To say that each of these horrific incidents is each other’s precise equal because, the value of life being unquantifiable, the loss of any life is a tragedy no different from the loss of any other life sounds reasonable enough at first blush. But is that really how we feel? The girl from Ohio was the victim of a terrible accident that, truly, none could have foreseen. The little boy in Florida, not so clear: given that five alligators were taken from the lagoon after the boy’s death and that the boy was obeying the sole sign in the area that merely said “No Swimming,” a sign that most parents (myself included) would easily take to mean that swimming is forbidden but not splashing around at water’s edge, it feels as though there must be some real responsibility of both the moral and legal varieties to be assigned. Does that make the boy’s death more tragic than the girl’s? When put like that, the question feels bizarre even to pose aloud. But agreeing that a disaster none could have foreseen is different in kind from—and thus reasonably deemed more awful than—one that could easily have been averted doesn’t feel as though it constitutes a rejection of the principle that no individual’s life can be judged more valuable than anyone else’s.
The situation regarding the children in Karelia make this point even more forcefully: this disaster happened at a holiday resort in which the children were theoretically being watched over by responsible adults, yet they were permitted out on a huge lake without life jackets despite cyclone warnings being in effect for the region. (Four adults, including the director and deputy director of the hotel and two water-safety instructors have been taken into custody and will probably face criminal charges in the matter.) So although it feels wrong to attempt, however ridiculously, to determine which loss of life constituted the greater tragedy, it also feels natural to categorize these horrors in terms of the degree to which they could possibly have been avoided. In other words, attempting to evaluate the pristine value of any human life seems wrong. But establishing a hierarchy based on the degree to which a given individual’s death could have been averted feels not only right, but reasonable and just. But is that what we want to assert: that the loss of life can best be evaluated in terms of whom there is to blame? The children in Russia died because the people theoretically watching over them were inept and irresponsible. But what then should we say about the dead in Orlando, none of whom died because of ineptitude or incompetence on the part of others but who were gunned down in cold blood by a murderer who knew exactly what he was doing? Does the fact that they were brutally executed make their loss different in kind from the death of that poor child in Indiana who died when a tree fell on her bunk?
In my opinion, the most reasonable approach to these issues would be to agree that we can assign a degree of tragedy to deaths based on the degree to which they could possibly have been averted without contravening the basic principle that human life is possessed of incalculable value. But another idea suggests itself to me as well: that, without attempting to evaluate the worth of lives, we can entirely reasonably assign value to deaths based on the posthumous good they inspire.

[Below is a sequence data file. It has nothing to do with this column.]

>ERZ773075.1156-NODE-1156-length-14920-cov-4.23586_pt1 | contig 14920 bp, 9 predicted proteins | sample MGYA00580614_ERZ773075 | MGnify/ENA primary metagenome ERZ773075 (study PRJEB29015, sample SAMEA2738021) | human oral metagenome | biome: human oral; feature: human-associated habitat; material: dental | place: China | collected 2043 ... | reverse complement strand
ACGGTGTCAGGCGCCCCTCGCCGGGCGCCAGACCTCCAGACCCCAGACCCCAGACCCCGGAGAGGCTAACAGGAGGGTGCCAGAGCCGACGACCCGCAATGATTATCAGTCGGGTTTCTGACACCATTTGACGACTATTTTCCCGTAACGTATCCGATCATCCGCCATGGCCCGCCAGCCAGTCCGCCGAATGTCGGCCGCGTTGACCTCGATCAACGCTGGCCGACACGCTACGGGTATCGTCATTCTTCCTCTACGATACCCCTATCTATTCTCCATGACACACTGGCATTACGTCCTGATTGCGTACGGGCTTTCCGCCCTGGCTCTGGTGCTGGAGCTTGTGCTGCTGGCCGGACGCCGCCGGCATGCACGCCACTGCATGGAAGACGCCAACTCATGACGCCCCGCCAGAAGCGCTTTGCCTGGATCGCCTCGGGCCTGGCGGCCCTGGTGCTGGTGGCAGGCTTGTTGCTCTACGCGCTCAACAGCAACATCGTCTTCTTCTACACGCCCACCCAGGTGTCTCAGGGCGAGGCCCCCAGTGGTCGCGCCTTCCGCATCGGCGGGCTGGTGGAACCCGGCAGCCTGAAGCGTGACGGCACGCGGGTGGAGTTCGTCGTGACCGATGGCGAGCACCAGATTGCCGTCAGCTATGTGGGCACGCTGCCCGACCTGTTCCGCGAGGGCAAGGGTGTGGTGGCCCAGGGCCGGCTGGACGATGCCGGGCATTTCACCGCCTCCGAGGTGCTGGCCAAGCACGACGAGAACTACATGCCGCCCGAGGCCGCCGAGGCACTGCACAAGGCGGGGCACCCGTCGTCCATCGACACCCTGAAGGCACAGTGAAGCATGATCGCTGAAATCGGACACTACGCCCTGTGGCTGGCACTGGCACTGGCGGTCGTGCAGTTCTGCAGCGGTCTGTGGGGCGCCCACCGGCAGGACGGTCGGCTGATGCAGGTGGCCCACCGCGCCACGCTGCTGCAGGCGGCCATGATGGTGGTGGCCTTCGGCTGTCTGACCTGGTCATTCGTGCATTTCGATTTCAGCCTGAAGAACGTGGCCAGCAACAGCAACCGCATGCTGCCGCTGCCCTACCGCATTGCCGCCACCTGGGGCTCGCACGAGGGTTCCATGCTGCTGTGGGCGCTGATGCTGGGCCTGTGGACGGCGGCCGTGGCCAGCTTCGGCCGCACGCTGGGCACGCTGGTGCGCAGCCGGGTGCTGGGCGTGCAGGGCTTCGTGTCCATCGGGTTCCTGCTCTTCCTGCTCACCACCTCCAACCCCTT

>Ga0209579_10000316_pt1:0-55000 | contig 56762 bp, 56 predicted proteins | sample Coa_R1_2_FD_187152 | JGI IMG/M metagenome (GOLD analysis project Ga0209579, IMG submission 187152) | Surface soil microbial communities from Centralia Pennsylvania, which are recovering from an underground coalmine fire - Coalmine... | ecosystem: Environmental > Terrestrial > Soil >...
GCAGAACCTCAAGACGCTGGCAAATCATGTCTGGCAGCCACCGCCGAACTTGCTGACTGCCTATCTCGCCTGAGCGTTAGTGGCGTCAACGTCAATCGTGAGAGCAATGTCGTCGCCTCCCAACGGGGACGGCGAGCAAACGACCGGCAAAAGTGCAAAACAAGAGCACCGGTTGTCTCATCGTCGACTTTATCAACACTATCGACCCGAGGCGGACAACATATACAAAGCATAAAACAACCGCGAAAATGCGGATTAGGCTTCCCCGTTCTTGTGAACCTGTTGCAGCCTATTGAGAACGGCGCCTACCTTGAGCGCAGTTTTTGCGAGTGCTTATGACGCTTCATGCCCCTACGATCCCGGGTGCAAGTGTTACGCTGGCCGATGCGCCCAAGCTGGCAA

And that brings me to my final example of a young person who died last week: Mahmoud Rafat Bardran, a fifteen-year-old Palestinian teenager in the wrong place at the wrong time as members of the IDF opened fire on Palestinians who were attempting to murder Israeli civilians driving west on Route 443 outside Jerusalem by throwing rocks and firebombs at randomly chosen cars. The dead boy does not appear to have been among those attempting to take innocent Israeli lives; he and some friends had gone swimming after breaking their Ramadan fast and were returning home in a taxi when their vehicle was accidentally hit by gunfire. To describe his death as a tragedy does not require any specific moral courage; how can the accidental death of a teenager not be deemed tragic? In that sense, he joins the others as innocent victims of circumstance. But by mentioning such a politically charged death in the same context as the others, I sharpen my earlier point: his life was worth no more or less than anyone else’s, but the worth, so to speak, of his death will be determined posthumously by the effect, if any, it has on the world.
There is already no dearth of individuals lining up to assign blame. For some, his death was, to quote one Palestinian official, a “cold-blooded assassination.” That seems to me an example of almost grotesque grandstanding by someone prepared to stand on the back of a dead child to score some political points, but to wave his death away as mere collateral damage only works if you are prepared to share that thought with his grieving parents, if you are prepared to say that the unwarranted death of an unarmed teenager riding home in a taxi is somehow less tragic than the death of an innocent murdered by terrorists while eating ice cream in the Sarona Market in Tel Aviv.
The stories are not each other’s equivalents. The Palestinian boy was killed accidentally by people behaving nobly in the defense of innocents, whereas the people at the Sarona Market were killed by people behaving criminally and, to say the least, ignobly. But, in the end, none of them deserved to die…and that’s my exact point: no innocent life is more or less valuable than any other, but deaths can be evaluated in terms of what they bring in their wake.In most contexts, this pill feels easier to swallow because it doesn’t feel like there could be another side to the story: who could argue against more sturdy bunks in summer camps, more clear signage at resorts where alligators might possibly be lurking near children playing in shallow water, or more stringent safety training for people charged with watching over children in boats or on rafts? In the context of the Middle East, however, nothing is ever that simple. Still, what single incident could be more likely to move the parties involved to seek and find a way peacefully to co-exist in the same corner of the world than the death of a child? You could say the same about all the other victims of terror or of the response to terror, of course, including the victims of last week’s horrific shooting in Tel Aviv. But what if this specific incident were somehow to bring the world to its senses? It feels unlikely. It could hardly be more unlikely. But unlikely isn’t impossible…and with that hopeful thought in place, I conclude my ninth year of writing weekly with this, my 355th more or less consecutive letter to you all.